For the past few months, Corey Porter has organized the LA C++ meetup. We’ve been hosting them at Oblong Industries in downtown LA, and it’s been a nice place to learn about the language and absorb bits of knowledge from experienced coders.
I spoke for a bit about Cinder, it’s basic structure, and went into a bit more detail on how the timeline works. You can look at an edited version of the slide deck. I removed the images of other people’s work (just in case), and instead just provide links to their sites, which you should visit. The slides probably won’t make a ton of sense without someone talking over them to pull it together, but there are code snippets which may be useful to people getting started with Cinder.
Written Images is an excellent project in generative bookmaking initiated by Martin Fuchs. He has an open call-for-entries to collect image-making applications. The site copy explains the project’s ambition:
Written Images; a project in contemporary generative print design and art. Its final products will be a book that presents programmed images by various artists. Each print in process will be calculated individually – which makes every single book unique.
I’m making my submissions using Cinder so I can get more comfortable with c++ and the XCode environment. To make my life easier, I added a WrittenImages project template to the excellent TinderBox tool that comes with Cinder. Get the template by either downloading my version of TinderBox (which contains the template), or checking it out on github. You can also look at an example of code generated by the template.
The template sets up your application to receive command-line arguments and handle batch-rendering of files to the provided paths. To use it, open up TinderBox and create a new project. Your settings should be: Target: Basic App, Template: WrittenImages. I think the code inside is pretty self-explanatory for use. To pass arguments to your application in the command-line (Assuming you named your project Sample, which you probably didn’t), do the following:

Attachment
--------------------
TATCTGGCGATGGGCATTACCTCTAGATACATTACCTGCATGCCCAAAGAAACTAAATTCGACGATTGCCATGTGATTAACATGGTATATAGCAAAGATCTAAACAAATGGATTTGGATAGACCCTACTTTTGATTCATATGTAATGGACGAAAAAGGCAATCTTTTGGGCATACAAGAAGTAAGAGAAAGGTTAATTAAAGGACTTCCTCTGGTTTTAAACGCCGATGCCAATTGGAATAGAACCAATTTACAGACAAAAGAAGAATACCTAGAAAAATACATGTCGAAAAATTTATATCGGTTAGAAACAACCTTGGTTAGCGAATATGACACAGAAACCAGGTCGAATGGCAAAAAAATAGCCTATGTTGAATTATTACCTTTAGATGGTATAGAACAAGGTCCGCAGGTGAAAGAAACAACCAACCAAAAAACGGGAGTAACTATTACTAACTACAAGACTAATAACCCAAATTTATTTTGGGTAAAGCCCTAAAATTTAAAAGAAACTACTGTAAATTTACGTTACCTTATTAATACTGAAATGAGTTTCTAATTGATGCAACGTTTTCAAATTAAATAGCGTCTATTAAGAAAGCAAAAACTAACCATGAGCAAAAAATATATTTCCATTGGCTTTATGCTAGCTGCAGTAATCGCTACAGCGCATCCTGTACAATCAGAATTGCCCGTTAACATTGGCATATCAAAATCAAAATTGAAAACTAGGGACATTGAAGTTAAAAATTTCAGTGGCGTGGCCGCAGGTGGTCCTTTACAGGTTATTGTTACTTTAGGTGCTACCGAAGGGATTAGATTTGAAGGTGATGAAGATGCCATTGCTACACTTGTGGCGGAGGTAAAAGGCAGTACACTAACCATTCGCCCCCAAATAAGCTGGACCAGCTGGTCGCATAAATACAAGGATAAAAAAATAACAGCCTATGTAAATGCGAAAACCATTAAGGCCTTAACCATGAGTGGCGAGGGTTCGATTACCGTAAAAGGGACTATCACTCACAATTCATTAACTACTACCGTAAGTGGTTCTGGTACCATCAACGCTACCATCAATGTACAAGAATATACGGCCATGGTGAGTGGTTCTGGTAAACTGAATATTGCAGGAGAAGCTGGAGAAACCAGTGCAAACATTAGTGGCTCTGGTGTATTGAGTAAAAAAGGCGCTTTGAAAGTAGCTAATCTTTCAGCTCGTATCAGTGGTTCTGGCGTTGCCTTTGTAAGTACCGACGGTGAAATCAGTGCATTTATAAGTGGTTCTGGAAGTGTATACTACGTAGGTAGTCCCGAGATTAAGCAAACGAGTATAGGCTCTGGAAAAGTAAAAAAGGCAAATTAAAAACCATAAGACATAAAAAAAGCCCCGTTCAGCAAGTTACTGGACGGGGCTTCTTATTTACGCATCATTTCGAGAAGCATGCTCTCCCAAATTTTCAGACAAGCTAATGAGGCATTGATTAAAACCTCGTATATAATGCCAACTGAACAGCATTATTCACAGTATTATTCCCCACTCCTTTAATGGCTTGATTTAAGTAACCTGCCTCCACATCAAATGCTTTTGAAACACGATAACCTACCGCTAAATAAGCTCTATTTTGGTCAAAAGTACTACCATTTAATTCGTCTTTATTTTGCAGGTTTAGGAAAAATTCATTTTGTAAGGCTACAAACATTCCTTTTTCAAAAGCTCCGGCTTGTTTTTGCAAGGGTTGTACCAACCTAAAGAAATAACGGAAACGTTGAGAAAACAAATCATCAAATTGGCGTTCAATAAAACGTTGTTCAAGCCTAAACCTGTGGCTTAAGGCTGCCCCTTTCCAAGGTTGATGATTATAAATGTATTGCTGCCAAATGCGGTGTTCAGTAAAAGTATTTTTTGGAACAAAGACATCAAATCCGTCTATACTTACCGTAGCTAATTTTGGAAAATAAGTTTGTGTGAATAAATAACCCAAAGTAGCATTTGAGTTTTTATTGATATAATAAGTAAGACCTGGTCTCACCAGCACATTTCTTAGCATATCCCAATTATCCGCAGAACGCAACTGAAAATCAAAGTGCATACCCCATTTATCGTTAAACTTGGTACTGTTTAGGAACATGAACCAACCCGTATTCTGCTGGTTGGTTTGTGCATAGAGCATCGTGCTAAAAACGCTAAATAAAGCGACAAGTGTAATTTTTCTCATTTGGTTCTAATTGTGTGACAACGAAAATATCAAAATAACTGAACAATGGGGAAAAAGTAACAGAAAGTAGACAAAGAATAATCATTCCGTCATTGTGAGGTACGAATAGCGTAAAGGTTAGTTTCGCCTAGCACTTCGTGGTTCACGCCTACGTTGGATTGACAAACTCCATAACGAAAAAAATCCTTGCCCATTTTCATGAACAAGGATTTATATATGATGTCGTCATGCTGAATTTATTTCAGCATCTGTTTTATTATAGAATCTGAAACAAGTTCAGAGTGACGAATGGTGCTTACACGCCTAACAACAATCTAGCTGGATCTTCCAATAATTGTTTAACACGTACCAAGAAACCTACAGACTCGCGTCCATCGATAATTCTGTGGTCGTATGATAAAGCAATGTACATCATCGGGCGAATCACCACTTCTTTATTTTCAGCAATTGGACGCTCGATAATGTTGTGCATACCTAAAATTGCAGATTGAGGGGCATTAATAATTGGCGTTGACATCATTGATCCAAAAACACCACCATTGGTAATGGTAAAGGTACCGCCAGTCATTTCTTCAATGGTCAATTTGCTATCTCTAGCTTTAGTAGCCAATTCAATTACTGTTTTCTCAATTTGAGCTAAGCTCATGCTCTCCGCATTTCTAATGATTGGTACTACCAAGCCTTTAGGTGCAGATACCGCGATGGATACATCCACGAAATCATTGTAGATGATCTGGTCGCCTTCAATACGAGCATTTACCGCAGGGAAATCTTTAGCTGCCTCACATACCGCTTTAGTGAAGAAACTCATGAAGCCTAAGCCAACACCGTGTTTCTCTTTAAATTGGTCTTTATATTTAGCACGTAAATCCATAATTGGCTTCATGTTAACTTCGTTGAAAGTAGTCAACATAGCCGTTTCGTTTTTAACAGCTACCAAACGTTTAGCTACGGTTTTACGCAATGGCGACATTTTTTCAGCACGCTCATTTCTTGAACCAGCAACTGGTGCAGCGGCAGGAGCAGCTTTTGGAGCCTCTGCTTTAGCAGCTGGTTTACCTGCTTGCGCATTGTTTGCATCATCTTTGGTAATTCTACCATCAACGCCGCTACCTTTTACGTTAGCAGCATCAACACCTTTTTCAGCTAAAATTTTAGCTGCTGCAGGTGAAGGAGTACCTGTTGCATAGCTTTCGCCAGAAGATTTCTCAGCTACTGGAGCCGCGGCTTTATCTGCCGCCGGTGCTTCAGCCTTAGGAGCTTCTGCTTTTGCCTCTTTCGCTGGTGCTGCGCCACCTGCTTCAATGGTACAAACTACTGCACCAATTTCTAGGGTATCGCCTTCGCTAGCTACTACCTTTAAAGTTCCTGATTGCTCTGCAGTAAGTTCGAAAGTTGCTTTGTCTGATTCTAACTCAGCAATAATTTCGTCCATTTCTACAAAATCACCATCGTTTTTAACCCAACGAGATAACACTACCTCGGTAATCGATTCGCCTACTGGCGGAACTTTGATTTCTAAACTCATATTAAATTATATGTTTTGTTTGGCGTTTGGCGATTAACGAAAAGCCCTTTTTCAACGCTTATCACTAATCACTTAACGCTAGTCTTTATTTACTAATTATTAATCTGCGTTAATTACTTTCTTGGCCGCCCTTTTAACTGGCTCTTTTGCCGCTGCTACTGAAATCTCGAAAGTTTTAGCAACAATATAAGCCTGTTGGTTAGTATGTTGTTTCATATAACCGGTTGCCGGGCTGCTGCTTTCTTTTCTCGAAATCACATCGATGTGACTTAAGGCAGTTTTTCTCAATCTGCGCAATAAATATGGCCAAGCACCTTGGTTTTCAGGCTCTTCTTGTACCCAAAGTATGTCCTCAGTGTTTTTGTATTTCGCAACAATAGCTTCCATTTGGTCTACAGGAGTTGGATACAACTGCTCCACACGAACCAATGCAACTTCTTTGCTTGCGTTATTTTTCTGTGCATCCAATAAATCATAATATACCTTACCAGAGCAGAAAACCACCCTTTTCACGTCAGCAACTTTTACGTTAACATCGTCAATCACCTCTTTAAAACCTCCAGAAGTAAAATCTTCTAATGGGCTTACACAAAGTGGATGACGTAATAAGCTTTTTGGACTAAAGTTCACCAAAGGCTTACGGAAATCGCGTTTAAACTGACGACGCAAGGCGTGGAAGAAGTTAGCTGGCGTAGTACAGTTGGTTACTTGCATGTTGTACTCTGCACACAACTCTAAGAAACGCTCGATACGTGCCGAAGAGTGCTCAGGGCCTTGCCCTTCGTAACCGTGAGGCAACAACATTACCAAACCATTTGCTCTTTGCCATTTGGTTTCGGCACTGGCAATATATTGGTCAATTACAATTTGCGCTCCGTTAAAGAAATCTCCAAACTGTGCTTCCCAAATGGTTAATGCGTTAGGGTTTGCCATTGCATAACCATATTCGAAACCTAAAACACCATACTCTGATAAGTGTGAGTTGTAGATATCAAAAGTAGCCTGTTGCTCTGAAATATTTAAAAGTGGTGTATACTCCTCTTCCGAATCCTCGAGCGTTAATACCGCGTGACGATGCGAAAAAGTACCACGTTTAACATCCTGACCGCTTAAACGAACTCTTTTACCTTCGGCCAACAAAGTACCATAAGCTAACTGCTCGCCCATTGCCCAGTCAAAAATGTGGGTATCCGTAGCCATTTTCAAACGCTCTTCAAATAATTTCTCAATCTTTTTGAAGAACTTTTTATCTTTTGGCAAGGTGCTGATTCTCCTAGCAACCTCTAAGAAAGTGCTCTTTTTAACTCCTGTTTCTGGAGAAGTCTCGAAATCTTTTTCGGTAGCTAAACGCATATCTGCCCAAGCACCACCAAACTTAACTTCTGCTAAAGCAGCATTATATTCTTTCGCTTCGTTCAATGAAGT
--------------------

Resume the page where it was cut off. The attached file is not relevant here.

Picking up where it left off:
The reason for the longish path to your application is that the binary is actually in an application bundle. The Sample.app/ is just a directory, and to pass arguments to the application we need to call the executable part directly.
The written images deadline was just extended to July 15, so you still have a chance to make a submission.
I’m starting to look for my next apartment, and I’m sick of doing the copy+paste dance to find out where craigslist postings are actually located. I wanted to be able to highlight an address on the page, hit a shortcut, and be taken to a map of that location.
After a quick google search, I couldn’t find any bookmarklets with the behavior I wanted. As a result, I took a few minute to write my own. The following is a simple bookmarklet that queries for the selected text using google maps. If nothing is highlighted, you will be prompted to enter an address.
I’ve been using git for a few months now, and have found it faster and more enjoyable to deal with than svn. Sure, there’s the headache with remembering git revert is not like svn revert (use reset to go back to a point in time, revert to undo a commit—more like English, actually).
In addition to git, there’s github, a good place to host your public code repositories. I’m keeping an AS3 Konami Code project and my AS3 code library on github. You can clone them to your machine or fork them to create your own project on github.